Gender, Culture, and Temperament   Gender may be an important factor shaping the environmental context that influences temperament (Gaias & others, 2012). Parents might react differently to an infant’s temperament depending on whether the baby is a boy or a girl. For example, in one study, mothers were more responsive to the crying of irritable girls than to the crying of irritable boys (Crockenberg, 1986).
     Similarly, the caregiver’s reaction to an infant’s temperament may depend in part on culture (Chen & others, 2011; Rothbart, 2011). For example, behavioral inhibition is more highly valued in China than in North America, and researchers have found that Chinese children are more inhibited than Canadian infants are (Chen & others, 1998). The cultural differences in temperament were linked to parent attitude and behaviors. Canadian mothers of inhibited 2-year-olds were less accepting of their infants’ inhibited temperament, whereas Chinese mothers were more accepting. Also, a recent study revealed that U.S infants showed more temperamental fearfulness while Finnish infants engaged in more positive affect, such as effortful control (Gaias & others, 2012).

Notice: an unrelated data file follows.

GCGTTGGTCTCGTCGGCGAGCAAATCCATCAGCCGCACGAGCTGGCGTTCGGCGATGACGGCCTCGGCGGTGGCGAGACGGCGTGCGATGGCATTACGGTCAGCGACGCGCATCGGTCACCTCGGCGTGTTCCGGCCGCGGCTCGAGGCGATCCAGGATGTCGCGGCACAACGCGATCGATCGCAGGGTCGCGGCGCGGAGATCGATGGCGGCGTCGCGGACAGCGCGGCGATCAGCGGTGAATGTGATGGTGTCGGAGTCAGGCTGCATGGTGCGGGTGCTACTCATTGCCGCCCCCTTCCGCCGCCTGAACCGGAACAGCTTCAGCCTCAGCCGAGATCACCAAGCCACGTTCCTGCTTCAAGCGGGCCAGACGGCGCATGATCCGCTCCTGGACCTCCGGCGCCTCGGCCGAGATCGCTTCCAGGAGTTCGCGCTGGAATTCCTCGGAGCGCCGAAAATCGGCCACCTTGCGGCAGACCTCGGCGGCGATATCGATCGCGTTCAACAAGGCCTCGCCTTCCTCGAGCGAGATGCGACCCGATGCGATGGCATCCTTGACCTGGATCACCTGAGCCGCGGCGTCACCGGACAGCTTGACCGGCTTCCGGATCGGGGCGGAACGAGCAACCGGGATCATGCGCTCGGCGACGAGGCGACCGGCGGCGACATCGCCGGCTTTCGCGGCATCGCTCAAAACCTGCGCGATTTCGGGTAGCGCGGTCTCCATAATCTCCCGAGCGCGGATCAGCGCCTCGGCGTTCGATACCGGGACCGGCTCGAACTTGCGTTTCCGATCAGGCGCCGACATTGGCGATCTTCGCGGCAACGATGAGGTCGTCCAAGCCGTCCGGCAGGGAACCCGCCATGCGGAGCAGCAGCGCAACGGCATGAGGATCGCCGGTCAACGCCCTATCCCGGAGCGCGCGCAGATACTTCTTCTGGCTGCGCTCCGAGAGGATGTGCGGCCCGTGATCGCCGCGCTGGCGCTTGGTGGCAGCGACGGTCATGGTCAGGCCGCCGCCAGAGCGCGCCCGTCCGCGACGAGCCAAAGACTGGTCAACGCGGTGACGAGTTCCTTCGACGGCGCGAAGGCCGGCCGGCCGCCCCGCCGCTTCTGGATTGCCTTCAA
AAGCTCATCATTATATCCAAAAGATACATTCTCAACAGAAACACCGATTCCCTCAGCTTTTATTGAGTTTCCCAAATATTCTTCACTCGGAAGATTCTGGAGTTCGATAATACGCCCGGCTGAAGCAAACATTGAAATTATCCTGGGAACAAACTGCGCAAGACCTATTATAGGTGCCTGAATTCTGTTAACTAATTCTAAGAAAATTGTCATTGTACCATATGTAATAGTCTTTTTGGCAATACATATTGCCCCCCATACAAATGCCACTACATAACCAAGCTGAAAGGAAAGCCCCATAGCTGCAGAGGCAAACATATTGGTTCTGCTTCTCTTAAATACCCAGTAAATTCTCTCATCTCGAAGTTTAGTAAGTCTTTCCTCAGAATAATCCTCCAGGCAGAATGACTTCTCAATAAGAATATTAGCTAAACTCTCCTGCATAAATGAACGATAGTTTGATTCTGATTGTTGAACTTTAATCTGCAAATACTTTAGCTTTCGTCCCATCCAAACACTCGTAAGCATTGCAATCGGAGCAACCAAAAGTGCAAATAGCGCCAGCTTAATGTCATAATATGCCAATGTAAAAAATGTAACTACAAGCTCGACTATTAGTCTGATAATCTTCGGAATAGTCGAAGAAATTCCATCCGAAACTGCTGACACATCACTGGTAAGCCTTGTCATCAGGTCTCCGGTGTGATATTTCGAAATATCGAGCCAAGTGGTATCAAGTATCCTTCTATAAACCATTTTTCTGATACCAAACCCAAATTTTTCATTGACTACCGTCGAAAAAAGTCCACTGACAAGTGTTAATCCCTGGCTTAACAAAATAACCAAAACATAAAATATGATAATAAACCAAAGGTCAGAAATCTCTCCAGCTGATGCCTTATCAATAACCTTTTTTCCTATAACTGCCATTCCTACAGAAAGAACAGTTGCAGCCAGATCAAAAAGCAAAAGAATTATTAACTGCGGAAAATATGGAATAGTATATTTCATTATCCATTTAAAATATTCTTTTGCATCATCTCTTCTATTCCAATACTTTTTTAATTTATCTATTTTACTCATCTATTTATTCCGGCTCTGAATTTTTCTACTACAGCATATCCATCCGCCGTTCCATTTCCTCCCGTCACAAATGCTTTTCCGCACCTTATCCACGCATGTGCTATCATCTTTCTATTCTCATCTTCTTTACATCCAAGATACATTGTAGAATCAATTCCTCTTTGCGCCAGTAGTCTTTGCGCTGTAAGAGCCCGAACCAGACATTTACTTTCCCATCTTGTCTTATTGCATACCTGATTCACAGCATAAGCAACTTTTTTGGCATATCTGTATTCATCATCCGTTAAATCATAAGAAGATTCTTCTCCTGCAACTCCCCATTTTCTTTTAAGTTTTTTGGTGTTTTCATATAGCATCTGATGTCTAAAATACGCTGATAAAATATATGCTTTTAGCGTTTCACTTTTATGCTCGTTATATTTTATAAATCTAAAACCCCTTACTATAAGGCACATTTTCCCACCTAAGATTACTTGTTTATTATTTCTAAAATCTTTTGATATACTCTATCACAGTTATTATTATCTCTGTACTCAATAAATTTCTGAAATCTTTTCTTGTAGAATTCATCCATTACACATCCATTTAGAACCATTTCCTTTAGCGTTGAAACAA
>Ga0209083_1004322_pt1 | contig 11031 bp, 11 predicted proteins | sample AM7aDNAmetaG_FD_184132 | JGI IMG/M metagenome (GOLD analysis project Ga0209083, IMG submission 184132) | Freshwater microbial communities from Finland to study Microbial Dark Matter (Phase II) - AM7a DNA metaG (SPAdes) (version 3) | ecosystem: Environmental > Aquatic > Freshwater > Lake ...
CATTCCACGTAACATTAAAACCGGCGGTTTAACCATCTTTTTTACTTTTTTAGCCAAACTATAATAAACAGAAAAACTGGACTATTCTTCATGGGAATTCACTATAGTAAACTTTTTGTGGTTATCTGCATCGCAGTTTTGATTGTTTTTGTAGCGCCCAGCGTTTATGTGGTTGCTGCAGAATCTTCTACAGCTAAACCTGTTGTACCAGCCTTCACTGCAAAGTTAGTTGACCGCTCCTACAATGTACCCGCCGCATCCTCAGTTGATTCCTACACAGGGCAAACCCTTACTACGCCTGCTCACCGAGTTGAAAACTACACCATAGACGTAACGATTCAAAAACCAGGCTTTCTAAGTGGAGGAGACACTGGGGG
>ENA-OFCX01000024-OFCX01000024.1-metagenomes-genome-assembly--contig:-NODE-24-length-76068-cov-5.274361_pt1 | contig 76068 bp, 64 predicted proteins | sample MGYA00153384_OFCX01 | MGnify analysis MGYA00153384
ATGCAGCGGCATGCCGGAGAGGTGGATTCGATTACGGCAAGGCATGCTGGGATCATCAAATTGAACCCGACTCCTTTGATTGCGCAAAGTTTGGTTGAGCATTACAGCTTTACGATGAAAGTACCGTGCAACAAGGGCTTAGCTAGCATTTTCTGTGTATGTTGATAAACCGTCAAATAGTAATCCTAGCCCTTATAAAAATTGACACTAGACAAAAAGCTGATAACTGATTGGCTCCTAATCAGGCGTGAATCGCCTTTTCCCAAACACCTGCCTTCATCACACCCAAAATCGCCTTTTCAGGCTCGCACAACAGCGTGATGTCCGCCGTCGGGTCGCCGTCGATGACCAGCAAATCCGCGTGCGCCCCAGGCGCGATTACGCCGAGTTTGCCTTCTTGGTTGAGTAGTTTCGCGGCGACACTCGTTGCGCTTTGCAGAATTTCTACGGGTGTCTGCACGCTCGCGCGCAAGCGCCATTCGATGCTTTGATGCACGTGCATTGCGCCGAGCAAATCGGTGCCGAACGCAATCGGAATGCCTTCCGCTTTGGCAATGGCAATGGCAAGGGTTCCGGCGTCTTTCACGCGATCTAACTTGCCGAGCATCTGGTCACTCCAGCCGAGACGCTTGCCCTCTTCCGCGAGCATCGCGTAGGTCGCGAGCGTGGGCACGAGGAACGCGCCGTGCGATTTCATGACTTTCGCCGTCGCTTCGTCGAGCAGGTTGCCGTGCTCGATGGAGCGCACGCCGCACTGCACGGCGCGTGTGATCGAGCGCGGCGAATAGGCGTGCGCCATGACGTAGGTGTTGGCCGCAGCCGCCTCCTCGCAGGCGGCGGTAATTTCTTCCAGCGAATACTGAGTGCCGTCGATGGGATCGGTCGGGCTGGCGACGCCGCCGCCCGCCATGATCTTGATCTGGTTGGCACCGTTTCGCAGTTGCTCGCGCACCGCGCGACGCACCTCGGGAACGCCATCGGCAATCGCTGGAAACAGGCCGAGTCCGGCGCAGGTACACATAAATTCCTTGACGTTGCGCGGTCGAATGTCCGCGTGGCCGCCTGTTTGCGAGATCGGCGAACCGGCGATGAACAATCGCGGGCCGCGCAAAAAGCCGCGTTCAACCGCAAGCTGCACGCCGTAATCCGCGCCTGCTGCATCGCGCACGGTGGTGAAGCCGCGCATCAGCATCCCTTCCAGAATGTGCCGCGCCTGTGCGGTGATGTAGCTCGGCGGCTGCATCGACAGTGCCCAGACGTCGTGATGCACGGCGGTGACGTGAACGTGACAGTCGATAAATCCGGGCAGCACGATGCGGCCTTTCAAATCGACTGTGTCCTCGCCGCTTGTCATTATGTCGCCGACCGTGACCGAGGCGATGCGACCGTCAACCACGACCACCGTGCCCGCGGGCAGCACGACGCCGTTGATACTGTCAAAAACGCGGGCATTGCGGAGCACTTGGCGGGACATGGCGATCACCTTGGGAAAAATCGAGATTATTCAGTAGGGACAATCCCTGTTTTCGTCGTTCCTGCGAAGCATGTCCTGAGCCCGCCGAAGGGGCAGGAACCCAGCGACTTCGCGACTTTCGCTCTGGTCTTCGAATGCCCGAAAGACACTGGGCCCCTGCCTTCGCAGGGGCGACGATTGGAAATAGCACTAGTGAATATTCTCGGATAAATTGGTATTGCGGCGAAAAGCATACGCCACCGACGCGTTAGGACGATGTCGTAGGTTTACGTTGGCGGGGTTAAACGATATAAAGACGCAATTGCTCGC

In short, many aspects of a child’s environment can encourage or discourage the persistence of temperament characteristics (Bates, 2012a, b; Rothbart, 2011). One useful way of thinking about these relationships applies the concept of goodness of fit, which we examine next.

GOODNESS OF FIT AND PARENTING

Goodness of fit refers to the match between a child’s temperament and the environmental demands the child must cope with. Suppose Jason is an active toddler who is made to sit still for long periods of time, and Jack is a slowto-warm-up toddler who is abruptly pushed into new situations on a regular basis. Both Jason and Jack face a lack of fit between their temperament and environmental demands. Lack of fit can produce adjustment problems (Rothbart, 2011).